Appellant suggests that the required disclosures nonetheless do not require disclosure of retainer agreements in a way that matches agreement to client. But appellant's construction of § 509(h) is unnatural: if Congress had intended to require production of “time records, retainer agreements, ․ and client names” only when disassociated from one another, surely it would have said so in terms different from the simple conjunctive phrasing in § 509(h). We think this is the only sensible reading of § 509(h) in the context of the Inspector General's audits of individual representations. Nevertheless, appellant claims that the Inspector General lacks authority to compel production of case numbers. Yet unique identifiers associating clients with their records are part and parcel of responsible legal practice. They are an integral constituent part of the very records to which § 509(h) refers. See, e.g., 45 C.F.R. § 1635.3(b)(2). The lack of an explicit statutory reference does not protect them from production. Since we conclude that grantees' ethical obligations do not prevent the Inspector General from compelling production of client names associated with problem codes, we need not reach the sufficiency of the Chinese wall instituted to prevent that association.
Appellant's last redoubt is the claim that the subpoena is unduly burdensome. We enforce subpoenas as long as they are “reasonably relevant” to the agency's purpose and “not unduly burdensome.” Invention Submission Corp., 965 F.2d at 1089 (internal quotation marks omitted). Appellant eschews the usual complaint about administrative burden, see, e.g., Linde Thomson Langworthy Kohn & Van Dyke, P.C. v. Resolution Trust Corp., 5 F.3d 1508, 1517 (D.C.Cir.1993), and instead has a novel theory: it objects to the harm that disclosure of client secrets will do to its ability to assure clients of the secrecy of their communications. It argues that it could generate an identifier code that is unique to each client but does not reveal his or her identity, and that these identifiers would serve the Inspector General's purposes just as well as client names.
Frequently, concerns over burden are related to relevance: in determining whether a burden is due, courts often examine its tailoring to the purpose for which the information is requested-that is, its relevance. See FTC v. Texaco, 555 F.2d 862, 882 (D.C.Cir.1977) (en banc); Dow Chem. Co. v. Allen, 672 F.2d 1262, 1269-70 (7th Cir.1982). Still, appellant makes both arguments, and we treat burden and relevance separately because subpoenas might be relevant but still unduly burdensome. See In re FTC Line of Bus. Report Litig., 595 F.2d 685, 704 (D.C.Cir.1978) (per curiam).
Actually, appellant wishes to undertake a greater administrative burden-production plus creation of unique client identifiers-in order to lessen the alleged professional detriment created by the subpoena. That “burden” would be undue if “compliance threatened to unduly disrupt or seriously hinder normal operations.” FTC v. Texaco, 555 F.2d at 882. This subpoena does not. As discussed, it is wholly consistent with the rules governing client secrets and generally consistent with the attorney-client privilege, so it in no way alters the degree of secrecy appellant can justifiably promise its clients. The Chinese wall renders unlikely the possibility that any secrets will be disclosed. Even in that event, the information disclosed would be only the subject matter of the representation as stated in broad terms. We cannot say that the remote possibility of a linkage between client identity and problem code “unduly disrupts or seriously hinders” appellant's provision of legal services.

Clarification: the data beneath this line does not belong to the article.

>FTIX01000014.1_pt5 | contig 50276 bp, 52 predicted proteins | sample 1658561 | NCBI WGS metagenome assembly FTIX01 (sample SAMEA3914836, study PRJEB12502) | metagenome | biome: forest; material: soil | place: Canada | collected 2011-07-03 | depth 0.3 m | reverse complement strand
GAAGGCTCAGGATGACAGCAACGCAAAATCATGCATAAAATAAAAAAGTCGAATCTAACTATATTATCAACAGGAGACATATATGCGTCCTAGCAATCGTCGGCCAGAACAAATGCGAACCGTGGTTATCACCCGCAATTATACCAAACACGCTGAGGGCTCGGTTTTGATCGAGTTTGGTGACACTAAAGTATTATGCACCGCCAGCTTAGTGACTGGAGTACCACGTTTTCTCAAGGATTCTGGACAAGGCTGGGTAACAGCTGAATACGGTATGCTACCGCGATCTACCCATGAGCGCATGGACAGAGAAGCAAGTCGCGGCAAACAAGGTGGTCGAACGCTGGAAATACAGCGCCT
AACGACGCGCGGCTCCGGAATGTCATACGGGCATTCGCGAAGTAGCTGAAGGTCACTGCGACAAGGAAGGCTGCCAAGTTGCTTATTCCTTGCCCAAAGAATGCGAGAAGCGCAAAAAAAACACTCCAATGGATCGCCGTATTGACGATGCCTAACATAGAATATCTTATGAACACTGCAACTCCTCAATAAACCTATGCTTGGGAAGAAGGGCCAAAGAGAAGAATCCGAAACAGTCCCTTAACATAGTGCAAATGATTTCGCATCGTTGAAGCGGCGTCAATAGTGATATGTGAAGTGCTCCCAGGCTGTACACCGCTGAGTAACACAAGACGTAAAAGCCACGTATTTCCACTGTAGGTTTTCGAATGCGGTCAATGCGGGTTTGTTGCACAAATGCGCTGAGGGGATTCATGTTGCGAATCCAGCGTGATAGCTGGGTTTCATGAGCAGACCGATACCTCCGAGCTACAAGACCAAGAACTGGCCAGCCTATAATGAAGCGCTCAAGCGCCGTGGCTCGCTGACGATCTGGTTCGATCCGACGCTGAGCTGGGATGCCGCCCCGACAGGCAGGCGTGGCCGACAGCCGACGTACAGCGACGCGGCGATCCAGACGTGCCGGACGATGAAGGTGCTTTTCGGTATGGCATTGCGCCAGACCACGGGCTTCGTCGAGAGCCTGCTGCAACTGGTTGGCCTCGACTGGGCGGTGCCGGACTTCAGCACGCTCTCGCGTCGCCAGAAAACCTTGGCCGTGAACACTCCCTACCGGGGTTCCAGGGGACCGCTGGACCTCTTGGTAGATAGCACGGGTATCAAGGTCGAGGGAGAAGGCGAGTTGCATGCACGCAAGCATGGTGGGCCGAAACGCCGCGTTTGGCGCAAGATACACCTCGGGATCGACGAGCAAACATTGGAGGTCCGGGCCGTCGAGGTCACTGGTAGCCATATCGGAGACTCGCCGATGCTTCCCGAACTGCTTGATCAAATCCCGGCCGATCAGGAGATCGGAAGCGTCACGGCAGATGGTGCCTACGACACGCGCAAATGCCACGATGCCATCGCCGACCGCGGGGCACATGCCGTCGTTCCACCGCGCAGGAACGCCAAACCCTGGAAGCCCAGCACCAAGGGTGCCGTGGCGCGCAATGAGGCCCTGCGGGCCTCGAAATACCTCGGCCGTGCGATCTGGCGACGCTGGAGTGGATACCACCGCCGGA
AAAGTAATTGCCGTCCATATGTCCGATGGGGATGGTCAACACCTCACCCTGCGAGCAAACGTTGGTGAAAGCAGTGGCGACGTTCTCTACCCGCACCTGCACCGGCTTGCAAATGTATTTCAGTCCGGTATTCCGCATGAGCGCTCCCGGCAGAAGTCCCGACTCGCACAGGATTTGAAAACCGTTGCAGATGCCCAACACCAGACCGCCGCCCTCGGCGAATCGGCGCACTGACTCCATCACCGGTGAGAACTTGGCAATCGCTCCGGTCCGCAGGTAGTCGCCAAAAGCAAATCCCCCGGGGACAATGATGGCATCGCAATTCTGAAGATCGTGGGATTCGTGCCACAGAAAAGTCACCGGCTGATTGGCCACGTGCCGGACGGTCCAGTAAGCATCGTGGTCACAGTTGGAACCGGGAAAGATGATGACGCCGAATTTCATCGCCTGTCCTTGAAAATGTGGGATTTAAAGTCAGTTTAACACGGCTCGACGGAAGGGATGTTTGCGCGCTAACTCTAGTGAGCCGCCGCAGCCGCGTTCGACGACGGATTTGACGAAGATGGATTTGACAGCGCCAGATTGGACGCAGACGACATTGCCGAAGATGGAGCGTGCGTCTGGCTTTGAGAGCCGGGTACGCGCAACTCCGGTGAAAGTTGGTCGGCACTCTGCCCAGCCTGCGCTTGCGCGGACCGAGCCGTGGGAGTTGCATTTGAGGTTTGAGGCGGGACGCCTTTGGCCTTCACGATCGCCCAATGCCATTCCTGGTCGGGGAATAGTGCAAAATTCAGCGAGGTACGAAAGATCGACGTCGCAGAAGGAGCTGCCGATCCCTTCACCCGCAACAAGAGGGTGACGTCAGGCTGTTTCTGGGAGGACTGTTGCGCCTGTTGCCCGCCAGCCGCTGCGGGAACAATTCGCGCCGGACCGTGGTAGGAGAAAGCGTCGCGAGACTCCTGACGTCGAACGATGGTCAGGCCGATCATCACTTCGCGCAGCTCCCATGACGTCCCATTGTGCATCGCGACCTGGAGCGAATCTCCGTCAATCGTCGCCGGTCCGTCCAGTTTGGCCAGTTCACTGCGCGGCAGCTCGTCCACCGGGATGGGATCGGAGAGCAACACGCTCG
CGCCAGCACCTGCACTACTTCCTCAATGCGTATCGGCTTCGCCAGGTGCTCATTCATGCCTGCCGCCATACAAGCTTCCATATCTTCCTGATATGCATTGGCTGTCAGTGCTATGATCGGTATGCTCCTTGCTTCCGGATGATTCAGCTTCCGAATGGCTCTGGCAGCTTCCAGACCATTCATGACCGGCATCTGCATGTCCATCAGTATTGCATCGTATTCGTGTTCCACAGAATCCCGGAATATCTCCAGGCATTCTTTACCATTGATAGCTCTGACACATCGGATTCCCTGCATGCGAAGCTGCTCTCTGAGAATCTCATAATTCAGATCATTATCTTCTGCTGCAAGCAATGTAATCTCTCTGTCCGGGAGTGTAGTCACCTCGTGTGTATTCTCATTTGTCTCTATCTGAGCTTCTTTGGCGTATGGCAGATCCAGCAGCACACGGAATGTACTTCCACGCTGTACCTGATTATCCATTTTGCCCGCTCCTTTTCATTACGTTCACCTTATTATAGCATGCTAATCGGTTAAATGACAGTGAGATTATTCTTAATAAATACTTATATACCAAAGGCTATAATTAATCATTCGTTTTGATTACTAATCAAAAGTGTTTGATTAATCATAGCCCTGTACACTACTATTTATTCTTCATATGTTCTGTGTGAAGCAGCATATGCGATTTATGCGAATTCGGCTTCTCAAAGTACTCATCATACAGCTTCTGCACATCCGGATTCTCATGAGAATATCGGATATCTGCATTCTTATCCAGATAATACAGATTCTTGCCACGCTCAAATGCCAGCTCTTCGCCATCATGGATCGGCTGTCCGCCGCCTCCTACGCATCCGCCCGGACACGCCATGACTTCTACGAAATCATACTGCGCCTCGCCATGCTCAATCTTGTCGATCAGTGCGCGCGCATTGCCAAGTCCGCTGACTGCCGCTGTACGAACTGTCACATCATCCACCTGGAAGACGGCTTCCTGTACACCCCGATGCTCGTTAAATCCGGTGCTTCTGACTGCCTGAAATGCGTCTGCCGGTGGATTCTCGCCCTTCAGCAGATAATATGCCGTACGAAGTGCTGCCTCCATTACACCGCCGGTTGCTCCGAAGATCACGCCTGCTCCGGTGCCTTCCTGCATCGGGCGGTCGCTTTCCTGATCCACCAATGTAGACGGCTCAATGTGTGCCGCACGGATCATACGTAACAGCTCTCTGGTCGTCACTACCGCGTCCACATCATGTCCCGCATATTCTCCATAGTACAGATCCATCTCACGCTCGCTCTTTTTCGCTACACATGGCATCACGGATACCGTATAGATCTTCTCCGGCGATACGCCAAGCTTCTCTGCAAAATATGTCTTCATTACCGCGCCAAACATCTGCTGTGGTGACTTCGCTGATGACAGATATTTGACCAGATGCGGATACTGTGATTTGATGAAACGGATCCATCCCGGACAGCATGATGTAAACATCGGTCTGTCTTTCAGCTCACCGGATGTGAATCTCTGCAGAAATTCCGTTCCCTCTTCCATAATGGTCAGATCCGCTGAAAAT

To justify its proposed modification, appellant asserts that actual client names are irrelevant to the Inspector General's purpose. The Inspector General of course disagrees, and we defer to his determinations of relevance unless they are obviously wrong. See Invention Submission Corp., 965 F.2d at 1089. The Inspector General asserts that “the most reliable way to detect errors and irregularities in grantee case reporting [is] to obtain the actual client names themselves.” He further contends that the proposed unique client identifiers would require expensive and time-consuming independent verification-which would, in any event, probably reveal the information appellant wishes to conceal. We certainly cannot say that the Inspector General is obviously wrong.
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The district court's order granting the petition for summary enforcement is affirmed, and the matter is remanded for possible further proceedings.
1. H.R. Conf. Rep. No. 106-479 (1999).
2. See United States v. Legal Services, 100 F.Supp.2d 42 (D.D.C.2000).
3. See also FTC v. Texaco, Inc., 555 F.2d 862, 873 n. 21 (D.C.Cir.1977) (en banc) (adopting the jurisdictional reasoning of the vacated panel decision, see FTC v. Texaco, Inc., 517 F.2d 137, 143 n. 6 (D.C.Cir.1975)). For example, where the district court has ordered a subpoena's subject either to comply or to produce a privilege log, we have nonetheless entertained an appeal of claims that would negate the need for such a decision. See Resolution Trust Corp. v. Thornton, 41 F.3d 1539, 1541-42 (D.C.Cir.1994).
4. Both rules exempt disclosures required by court order. See Model Rule 1.6 cmt. 20; DR 4-101(C)(2). If the subpoena is within the Inspector General's power, then disclosure is consistent with appellant's ethical obligations.
5. Congress has incorporated § 509(h) by reference into subsequent appropriations bills. See, e.g., Consolidated Appropriations Act of 2000, Pub.L. No. 106-113.
6. The Corporation's regulation on retainer agreements provides that a grantee “shall make the agreement available for review by the Corporation in a manner which protects the identity of the client.” 45 C.F.R. § 1611.8(a) (emphasis added). This is consistent with § 2996e(b)(3)'s protection of client confidences and secrets and is therefore the general policy of the Corporation. But § 509(h) is an explicit exception to § 2996e(b)(3), so while the Corporation's mandate for the contents of retainer agreements informs our analysis, its general regulation regarding protection of client identity cannot trump a more specific-and contrary-statutory provision.
Opinion for the Court filed by Senior Circuit Judge SILBERMAN.